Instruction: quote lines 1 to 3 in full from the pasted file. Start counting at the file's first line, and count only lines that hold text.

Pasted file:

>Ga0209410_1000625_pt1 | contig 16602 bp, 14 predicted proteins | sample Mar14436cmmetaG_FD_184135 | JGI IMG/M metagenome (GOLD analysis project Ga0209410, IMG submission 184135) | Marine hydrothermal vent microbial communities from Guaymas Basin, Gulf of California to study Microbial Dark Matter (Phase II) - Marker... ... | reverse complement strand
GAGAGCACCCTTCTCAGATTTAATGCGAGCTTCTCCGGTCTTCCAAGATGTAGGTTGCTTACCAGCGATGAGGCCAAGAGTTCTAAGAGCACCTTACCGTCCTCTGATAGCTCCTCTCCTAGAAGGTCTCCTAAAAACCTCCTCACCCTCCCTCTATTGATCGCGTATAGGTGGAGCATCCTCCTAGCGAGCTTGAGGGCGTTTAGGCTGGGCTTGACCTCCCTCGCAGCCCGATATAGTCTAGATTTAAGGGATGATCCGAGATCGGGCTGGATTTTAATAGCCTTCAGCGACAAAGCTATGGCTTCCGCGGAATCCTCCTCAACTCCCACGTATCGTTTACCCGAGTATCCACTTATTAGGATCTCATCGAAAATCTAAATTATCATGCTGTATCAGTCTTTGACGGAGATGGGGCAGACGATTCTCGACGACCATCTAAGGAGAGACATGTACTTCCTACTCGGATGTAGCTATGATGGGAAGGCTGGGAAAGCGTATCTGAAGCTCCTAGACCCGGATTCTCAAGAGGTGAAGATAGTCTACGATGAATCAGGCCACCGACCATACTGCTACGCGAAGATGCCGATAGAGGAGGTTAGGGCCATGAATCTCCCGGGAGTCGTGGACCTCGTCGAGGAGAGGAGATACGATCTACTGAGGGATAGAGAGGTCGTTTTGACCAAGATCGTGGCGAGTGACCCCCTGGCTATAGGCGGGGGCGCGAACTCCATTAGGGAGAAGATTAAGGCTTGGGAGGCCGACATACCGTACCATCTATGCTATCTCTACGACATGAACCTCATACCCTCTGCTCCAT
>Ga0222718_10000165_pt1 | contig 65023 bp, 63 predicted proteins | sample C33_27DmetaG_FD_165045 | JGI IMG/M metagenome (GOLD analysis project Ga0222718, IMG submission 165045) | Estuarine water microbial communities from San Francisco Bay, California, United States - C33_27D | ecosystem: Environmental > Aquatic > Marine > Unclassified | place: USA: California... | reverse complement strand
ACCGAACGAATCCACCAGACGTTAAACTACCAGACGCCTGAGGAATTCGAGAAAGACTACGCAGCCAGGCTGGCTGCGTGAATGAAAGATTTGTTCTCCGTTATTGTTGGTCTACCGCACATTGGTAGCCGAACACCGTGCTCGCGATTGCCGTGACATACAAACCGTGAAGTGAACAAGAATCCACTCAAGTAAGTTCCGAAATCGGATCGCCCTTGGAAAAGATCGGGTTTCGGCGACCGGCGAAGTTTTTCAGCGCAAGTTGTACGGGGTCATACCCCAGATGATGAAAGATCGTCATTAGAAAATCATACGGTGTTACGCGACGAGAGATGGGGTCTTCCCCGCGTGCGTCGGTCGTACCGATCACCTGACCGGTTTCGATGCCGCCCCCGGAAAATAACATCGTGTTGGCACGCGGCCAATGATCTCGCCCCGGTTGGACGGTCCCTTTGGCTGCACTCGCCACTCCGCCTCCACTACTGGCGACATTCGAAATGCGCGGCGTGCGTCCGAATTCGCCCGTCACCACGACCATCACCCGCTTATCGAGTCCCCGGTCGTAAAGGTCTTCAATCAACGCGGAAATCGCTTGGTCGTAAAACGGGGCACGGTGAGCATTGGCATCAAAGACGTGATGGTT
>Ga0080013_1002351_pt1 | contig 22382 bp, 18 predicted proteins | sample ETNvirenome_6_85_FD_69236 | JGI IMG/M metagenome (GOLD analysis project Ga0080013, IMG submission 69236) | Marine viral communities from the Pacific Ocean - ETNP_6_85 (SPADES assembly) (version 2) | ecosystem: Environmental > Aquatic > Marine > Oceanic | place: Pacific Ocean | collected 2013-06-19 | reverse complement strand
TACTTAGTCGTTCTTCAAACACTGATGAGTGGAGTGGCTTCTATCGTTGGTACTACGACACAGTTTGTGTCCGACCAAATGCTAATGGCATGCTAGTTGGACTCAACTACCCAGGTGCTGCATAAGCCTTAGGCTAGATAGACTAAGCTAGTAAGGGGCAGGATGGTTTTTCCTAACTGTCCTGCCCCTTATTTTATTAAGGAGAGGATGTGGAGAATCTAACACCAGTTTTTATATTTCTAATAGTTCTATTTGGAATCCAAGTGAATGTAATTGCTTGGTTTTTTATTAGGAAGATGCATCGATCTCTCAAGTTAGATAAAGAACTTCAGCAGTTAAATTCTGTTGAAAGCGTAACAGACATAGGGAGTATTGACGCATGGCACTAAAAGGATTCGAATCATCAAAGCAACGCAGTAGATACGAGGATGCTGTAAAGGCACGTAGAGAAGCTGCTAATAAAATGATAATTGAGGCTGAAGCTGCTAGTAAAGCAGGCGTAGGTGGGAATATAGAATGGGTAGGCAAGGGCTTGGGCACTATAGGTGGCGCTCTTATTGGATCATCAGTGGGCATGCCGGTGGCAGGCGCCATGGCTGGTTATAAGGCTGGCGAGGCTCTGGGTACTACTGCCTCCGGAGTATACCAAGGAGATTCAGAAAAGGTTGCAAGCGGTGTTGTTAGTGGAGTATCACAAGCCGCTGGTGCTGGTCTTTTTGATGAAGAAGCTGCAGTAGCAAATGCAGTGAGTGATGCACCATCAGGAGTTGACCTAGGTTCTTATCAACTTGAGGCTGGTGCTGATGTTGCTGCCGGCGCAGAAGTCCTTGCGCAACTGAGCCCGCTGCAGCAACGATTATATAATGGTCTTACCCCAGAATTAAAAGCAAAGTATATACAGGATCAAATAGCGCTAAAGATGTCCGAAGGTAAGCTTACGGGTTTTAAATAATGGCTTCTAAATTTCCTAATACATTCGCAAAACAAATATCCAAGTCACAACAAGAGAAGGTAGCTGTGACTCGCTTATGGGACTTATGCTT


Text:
>Ga0209410_1000625_pt1 | contig 16602 bp, 14 predicted proteins | sample Mar14436cmmetaG_FD_184135 | JGI IMG/M metagenome (GOLD analysis project Ga0209410, IMG submission 184135) | Marine hydrothermal vent microbial communities from Guaymas Basin, Gulf of California to study Microbial Dark Matter (Phase II) - Marker... ... | reverse complement strand
GAGAGCACCCTTCTCAGATTTAATGCGAGCTTCTCCGGTCTTCCAAGATGTAGGTTGCTTACCAGCGATGAGGCCAAGAGTTCTAAGAGCACCTTACCGTCCTCTGATAGCTCCTCTCCTAGAAGGTCTCCTAAAAACCTCCTCACCCTCCCTCTATTGATCGCGTATAGGTGGAGCATCCTCCTAGCGAGCTTGAGGGCGTTTAGGCTGGGCTTGACCTCCCTCGCAGCCCGATATAGTCTAGATTTAAGGGATGATCCGAGATCGGGCTGGATTTTAATAGCCTTCAGCGACAAAGCTATGGCTTCCGCGGAATCCTCCTCAACTCCCACGTATCGTTTACCCGAGTATCCACTTATTAGGATCTCATCGAAAATCTAAATTATCATGCTGTATCAGTCTTTGACGGAGATGGGGCAGACGATTCTCGACGACCATCTAAGGAGAGACATGTACTTCCTACTCGGATGTAGCTATGATGGGAAGGCTGGGAAAGCGTATCTGAAGCTCCTAGACCCGGATTCTCAAGAGGTGAAGATAGTCTACGATGAATCAGGCCACCGACCATACTGCTACGCGAAGATGCCGATAGAGGAGGTTAGGGCCATGAATCTCCCGGGAGTCGTGGACCTCGTCGAGGAGAGGAGATACGATCTACTGAGGGATAGAGAGGTCGTTTTGACCAAGATCGTGGCGAGTGACCCCCTGGCTATAGGCGGGGGCGCGAACTCCATTAGGGAGAAGATTAAGGCTTGGGAGGCCGACATACCGTACCATCTATGCTATCTCTACGACATGAACCTCATACCCTCTGCTCCAT
>Ga0222718_10000165_pt1 | contig 65023 bp, 63 predicted proteins | sample C33_27DmetaG_FD_165045 | JGI IMG/M metagenome (GOLD analysis project Ga0222718, IMG submission 165045) | Estuarine water microbial communities from San Francisco Bay, California, United States - C33_27D | ecosystem: Environmental > Aquatic > Marine > Unclassified | place: USA: California... | reverse complement strand